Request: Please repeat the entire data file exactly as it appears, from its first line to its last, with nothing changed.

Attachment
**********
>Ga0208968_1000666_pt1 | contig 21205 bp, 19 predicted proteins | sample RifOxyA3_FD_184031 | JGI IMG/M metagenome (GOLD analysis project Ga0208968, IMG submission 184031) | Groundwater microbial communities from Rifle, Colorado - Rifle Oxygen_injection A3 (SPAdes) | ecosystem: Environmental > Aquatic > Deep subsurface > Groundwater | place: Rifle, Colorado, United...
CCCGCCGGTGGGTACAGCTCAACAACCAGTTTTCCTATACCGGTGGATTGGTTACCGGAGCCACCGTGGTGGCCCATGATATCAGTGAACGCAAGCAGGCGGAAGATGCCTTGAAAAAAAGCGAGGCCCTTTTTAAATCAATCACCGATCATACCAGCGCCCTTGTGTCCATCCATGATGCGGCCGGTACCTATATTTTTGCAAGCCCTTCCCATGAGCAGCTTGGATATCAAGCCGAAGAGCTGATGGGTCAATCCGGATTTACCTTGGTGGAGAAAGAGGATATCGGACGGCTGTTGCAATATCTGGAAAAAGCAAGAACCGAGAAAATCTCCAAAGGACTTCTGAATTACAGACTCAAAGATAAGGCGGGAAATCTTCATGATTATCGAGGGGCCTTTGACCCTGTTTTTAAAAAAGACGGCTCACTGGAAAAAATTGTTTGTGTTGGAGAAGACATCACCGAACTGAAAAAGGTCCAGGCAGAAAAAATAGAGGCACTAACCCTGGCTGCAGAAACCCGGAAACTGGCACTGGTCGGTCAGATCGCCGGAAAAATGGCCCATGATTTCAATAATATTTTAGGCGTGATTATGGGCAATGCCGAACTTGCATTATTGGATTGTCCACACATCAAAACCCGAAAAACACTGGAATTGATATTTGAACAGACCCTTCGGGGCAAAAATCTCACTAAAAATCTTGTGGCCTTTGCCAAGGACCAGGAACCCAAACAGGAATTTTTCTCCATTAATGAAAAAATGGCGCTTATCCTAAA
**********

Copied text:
>Ga0208968_1000666_pt1 | contig 21205 bp, 19 predicted proteins | sample RifOxyA3_FD_184031 | JGI IMG/M metagenome (GOLD analysis project Ga0208968, IMG submission 184031) | Groundwater microbial communities from Rifle, Colorado - Rifle Oxygen_injection A3 (SPAdes) | ecosystem: Environmental > Aquatic > Deep subsurface > Groundwater | place: Rifle, Colorado, United...
CCCGCCGGTGGGTACAGCTCAACAACCAGTTTTCCTATACCGGTGGATTGGTTACCGGAGCCACCGTGGTGGCCCATGATATCAGTGAACGCAAGCAGGCGGAAGATGCCTTGAAAAAAAGCGAGGCCCTTTTTAAATCAATCACCGATCATACCAGCGCCCTTGTGTCCATCCATGATGCGGCCGGTACCTATATTTTTGCAAGCCCTTCCCATGAGCAGCTTGGATATCAAGCCGAAGAGCTGATGGGTCAATCCGGATTTACCTTGGTGGAGAAAGAGGATATCGGACGGCTGTTGCAATATCTGGAAAAAGCAAGAACCGAGAAAATCTCCAAAGGACTTCTGAATTACAGACTCAAAGATAAGGCGGGAAATCTTCATGATTATCGAGGGGCCTTTGACCCTGTTTTTAAAAAAGACGGCTCACTGGAAAAAATTGTTTGTGTTGGAGAAGACATCACCGAACTGAAAAAGGTCCAGGCAGAAAAAATAGAGGCACTAACCCTGGCTGCAGAAACCCGGAAACTGGCACTGGTCGGTCAGATCGCCGGAAAAATGGCCCATGATTTCAATAATATTTTAGGCGTGATTATGGGCAATGCCGAACTTGCATTATTGGATTGTCCACACATCAAAACCCGAAAAACACTGGAATTGATATTTGAACAGACCCTTCGGGGCAAAAATCTCACTAAAAATCTTGTGGCCTTTGCCAAGGACCAGGAACCCAAACAGGAATTTTTCTCCATTAATGAAAAAATGGCGCTTATCCTAAA